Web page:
Call for Live Artists, SPILL YER TEA #2 Calling all UK Live Artists at all stages of their practice; come and share work at SPILL YER TEA, an accessible and all inclusive experimental scratch night based in Liverpool. DEADLINE: 20th November -Book Opportunity for 50 Female Artists We are looking for 50 female artists to be included in a book to be published by the end of December 2019. DEADLINE: 1st November --

LightNight 2020 Commissions – Home For LightNight 2020, Open Culture are looking to commission several new works responding to our theme of ‘Home’. We are looking for new works by emerging or established artists living or working in the UK. Proposals in any artform are welcome including visual arts, sculpture, technology, moving image, spoken word, performance, installation, light art or any combination of these. DEADLINE: 3rd November .


JOBS Community & Volunteer Engagement Coordinator – Gwynedd, The Reader We are looking for someone with strong community engagement experience who can make a real difference to The Reader’s presence in North Wales DEADLINE: 6th November -STEM Ambassador Support Coordinator, Science and Industry Museum – Manchester The Science Museum Group is passionate about growing science capital through informal, science, technology, engineering and maths (STEM) focussed learning. DEADLINE: 6th November -Retail Sales Advisor, Science and Industry Museum – Manchester Buying a souvenir is always a big part of having a super day out – and the retail team at the Science and Industry Museum love helping people find exactly what they are looking for. DEADLINE: 30th November -Senior Engagement Manager, Manchester International Festival The Senior Engagement Manager will manage delivery of and contribute towards shaping the strategy for engagement and participation activity at The Factory. DEADLINE: 17th November -Engagement Manager, Manchester International Festival The Engagement Manager will help develop and deliver a programme of activity at MIF21 and as part of The Factory’s opening season and ongoing programme of work. DEADLINE: 17th November --

Engagement Network Freelancer, Manchester International Festival The Engagement Network (*) is an informal network of Engagement Leads across the city’s cultural organisations that share best practice and collaborate on strategic priorities such as activity mapping and diversification of the sector’s workforce. DEADLINE: 4th November -Box Office Assistant, Royal Liverpool Philharmonic This is a part time, variable hours role working to provide an efficient ticketing service for all Philharmonic Hall promotions, with the objective of maximising ticket sales in association with the Marketing Team. DEADLINE: 22nd November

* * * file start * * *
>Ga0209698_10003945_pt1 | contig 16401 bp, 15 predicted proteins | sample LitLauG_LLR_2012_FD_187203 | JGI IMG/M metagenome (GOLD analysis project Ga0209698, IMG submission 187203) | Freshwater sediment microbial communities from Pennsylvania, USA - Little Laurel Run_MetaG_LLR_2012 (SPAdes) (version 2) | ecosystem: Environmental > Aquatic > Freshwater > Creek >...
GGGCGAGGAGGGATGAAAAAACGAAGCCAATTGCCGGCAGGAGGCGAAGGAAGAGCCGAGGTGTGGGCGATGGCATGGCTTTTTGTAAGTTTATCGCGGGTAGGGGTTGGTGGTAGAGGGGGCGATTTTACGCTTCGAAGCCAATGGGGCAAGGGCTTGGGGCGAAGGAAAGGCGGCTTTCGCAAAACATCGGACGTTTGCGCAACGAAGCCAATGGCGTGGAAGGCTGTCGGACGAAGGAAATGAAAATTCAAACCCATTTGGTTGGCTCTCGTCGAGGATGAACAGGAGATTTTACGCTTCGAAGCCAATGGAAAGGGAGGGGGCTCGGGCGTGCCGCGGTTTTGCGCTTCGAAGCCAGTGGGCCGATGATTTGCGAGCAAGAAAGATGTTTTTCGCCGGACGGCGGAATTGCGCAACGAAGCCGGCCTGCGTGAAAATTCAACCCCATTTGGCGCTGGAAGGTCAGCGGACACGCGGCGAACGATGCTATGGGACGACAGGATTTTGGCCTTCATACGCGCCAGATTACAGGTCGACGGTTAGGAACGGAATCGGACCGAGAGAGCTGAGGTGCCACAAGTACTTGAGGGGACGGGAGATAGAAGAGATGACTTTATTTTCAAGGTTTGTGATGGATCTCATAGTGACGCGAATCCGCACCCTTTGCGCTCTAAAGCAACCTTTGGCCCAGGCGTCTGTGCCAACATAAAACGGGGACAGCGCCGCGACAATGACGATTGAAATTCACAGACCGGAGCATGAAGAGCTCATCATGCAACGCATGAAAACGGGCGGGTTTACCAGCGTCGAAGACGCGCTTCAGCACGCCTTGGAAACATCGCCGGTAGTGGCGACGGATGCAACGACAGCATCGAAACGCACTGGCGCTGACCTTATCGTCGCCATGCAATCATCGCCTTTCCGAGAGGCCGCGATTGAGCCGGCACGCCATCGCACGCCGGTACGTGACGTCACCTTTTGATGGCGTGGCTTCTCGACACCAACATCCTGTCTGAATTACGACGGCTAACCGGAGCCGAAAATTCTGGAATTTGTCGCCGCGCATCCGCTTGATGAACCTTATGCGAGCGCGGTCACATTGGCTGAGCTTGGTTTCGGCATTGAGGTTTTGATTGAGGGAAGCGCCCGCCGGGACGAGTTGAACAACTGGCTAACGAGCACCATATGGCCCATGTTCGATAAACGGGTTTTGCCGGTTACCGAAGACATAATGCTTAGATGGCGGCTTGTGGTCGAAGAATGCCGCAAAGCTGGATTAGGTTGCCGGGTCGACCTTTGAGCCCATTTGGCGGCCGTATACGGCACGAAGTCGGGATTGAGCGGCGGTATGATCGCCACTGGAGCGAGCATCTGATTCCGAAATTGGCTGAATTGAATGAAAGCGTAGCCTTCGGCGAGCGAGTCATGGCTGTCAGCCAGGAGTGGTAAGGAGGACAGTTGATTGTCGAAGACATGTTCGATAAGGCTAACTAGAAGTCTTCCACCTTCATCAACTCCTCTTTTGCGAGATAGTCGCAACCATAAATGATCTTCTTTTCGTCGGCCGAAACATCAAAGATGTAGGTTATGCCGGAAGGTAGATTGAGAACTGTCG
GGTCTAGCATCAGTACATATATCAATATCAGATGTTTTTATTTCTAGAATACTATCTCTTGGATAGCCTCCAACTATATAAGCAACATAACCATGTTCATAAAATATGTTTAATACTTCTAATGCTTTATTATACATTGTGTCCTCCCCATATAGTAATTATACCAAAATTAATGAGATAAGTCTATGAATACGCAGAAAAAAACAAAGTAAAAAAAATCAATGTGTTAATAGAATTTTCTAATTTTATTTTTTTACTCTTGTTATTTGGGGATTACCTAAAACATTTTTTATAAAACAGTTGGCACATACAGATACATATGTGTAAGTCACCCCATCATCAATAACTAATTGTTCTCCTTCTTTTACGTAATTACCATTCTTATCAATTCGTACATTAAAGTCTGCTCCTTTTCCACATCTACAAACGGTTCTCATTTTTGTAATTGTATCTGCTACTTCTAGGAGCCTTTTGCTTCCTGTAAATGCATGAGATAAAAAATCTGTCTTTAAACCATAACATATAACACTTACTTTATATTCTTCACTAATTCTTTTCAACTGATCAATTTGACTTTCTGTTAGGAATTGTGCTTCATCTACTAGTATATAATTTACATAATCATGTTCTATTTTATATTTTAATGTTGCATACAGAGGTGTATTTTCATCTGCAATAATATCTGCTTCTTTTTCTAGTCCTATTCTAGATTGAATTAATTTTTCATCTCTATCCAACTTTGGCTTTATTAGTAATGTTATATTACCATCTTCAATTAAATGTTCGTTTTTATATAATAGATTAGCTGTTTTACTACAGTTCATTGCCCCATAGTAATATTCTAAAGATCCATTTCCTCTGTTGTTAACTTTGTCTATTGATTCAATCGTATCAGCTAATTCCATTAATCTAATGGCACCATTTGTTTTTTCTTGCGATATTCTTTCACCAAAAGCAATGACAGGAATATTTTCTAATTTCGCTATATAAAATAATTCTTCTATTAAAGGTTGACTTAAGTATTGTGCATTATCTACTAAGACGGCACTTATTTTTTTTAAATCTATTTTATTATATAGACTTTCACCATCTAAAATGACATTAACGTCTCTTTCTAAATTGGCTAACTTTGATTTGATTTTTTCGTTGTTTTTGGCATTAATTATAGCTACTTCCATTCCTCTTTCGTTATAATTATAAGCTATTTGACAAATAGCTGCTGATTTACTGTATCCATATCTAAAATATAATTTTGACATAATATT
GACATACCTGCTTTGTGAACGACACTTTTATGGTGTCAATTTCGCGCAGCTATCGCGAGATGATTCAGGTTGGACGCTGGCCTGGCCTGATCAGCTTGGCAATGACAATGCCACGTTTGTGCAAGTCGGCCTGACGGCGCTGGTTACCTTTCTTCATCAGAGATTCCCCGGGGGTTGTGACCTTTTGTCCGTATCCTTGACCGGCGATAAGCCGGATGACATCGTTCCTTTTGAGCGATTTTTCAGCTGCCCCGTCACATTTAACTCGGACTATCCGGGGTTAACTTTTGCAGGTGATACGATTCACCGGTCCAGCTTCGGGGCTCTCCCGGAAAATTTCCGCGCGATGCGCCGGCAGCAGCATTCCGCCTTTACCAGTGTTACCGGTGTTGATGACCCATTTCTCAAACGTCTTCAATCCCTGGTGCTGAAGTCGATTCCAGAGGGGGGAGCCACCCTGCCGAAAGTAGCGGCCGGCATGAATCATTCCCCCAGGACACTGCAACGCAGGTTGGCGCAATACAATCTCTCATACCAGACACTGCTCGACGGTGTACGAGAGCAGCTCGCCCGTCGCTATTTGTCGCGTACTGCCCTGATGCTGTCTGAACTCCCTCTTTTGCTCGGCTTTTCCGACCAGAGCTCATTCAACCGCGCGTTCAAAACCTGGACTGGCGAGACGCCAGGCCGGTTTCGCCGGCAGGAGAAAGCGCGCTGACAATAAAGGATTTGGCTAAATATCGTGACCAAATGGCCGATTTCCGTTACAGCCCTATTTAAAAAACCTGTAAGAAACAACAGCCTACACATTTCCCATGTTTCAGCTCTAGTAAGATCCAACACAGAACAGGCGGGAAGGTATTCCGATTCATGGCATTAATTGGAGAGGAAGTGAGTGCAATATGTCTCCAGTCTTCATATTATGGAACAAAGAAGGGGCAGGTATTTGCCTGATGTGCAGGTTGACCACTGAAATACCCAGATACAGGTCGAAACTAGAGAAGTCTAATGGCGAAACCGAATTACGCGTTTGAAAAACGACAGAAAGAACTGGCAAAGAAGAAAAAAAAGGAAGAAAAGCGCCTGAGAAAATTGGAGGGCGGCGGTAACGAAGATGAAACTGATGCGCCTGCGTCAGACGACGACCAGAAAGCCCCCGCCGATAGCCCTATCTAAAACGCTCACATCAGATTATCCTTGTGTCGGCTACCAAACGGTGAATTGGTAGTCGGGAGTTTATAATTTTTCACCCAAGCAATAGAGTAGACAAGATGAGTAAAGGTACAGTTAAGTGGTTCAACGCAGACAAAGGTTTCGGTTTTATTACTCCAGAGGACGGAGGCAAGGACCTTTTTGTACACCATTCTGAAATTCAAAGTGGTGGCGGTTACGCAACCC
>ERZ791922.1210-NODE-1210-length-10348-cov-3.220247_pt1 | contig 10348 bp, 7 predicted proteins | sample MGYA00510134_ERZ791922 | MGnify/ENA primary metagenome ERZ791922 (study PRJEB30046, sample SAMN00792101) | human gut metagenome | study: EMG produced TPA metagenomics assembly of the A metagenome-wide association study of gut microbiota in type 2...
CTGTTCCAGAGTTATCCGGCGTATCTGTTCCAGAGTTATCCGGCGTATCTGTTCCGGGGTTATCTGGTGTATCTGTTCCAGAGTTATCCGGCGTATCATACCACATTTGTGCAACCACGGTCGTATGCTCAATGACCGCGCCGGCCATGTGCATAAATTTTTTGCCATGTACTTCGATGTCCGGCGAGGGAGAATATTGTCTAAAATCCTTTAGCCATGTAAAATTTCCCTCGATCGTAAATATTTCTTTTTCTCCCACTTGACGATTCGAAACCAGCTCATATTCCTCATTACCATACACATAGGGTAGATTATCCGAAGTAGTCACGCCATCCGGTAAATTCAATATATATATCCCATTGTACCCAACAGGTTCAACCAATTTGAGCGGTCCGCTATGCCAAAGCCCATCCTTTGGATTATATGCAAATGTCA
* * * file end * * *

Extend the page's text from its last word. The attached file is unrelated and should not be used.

Chair, Liverpool & Merseyside Theatres Trust Limited (LMTT), Liverpool Everyman & Playhouse E&P seek a Chair of the Board of Trustees to provide leadership and direction to the Board of Trustees, ensuring that they work effectively, independently and fairly. DEADLINE: 18th November -St Helens Arts in Libraries Advisory Board Members St Helens Library Service was one of only six library services in the country to be awarded National Portfolio Organisation (NPO) status by Arts Council England in 2018 to continue to deliver its established and award-winning Arts in Libraries programme, Cultural Hubs. DEADLINE: 5th November --

-Education and Learning Manager, The Met We are seeking an Education and Learning Manager to join our staff team. We are passionate about the power of art to transform communities and society, and our focus is to develop artists to ensure their success. DEADLINE: 17th November -Volunteer Opportunities with Dippy on Tour in the North West, Link4Life The world famous Diplodocus dinosaur cast from the Natural History Museum is on a national tour and he will arrive in Rochdale, his only North West stop, in February 2020. DEADLINE: 17th November

Festival Director, Didsbury Arts Festival Festival Director sought to deliver nineday, community arts festival, 26 June – 4 July 2021. Previous experience in arts event management and working with community stakeholders is essential. DEADLINE: 6th December -Project Manager – Children and Young People, Writing on the Wall To coordinate the development of Writing on the Wall’s work with children and young people, with specific reference to delivering WoW’s school-based Super Heroes: Words are our Power project, coordinating WoW’s new children and young people’s writing and literary festival DEADLINE: 8th November

--Customer Experience Manager, Manchester Theatre The Customer Experience Manager is responsible for leading a strong front of house (FOH) operation and audience experience, managing and motivating our Front of House Team. DEADLINE: 1st November --

Digital Arts Action Research Project Tender, St Helens Library Service, St Helens Council We are interested in developing an ‘action research’ approach to developing digital engagement within St Helens Library Service through the question: ‘What might a digital arts programme look like in St Helens?’ DEADLINE: 11th November


Image: Liv Free, Crow's Eye Productions

25 October 2019 to 1 March 2020 Members go free Buy tickets online liverpoolmuseums.org.uk AELW_ArtinLiverpool_283x356.indd 1

28/08/2019 10:02

Profile for Art in Liverpool

Art in Liverpool Magazine, issue #20, November 2019  

News, Reviews & What’s On. Your monthly update on visual art in the Liverpool City Region

Art in Liverpool Magazine, issue #20, November 2019  

News, Reviews & What’s On. Your monthly update on visual art in the Liverpool City Region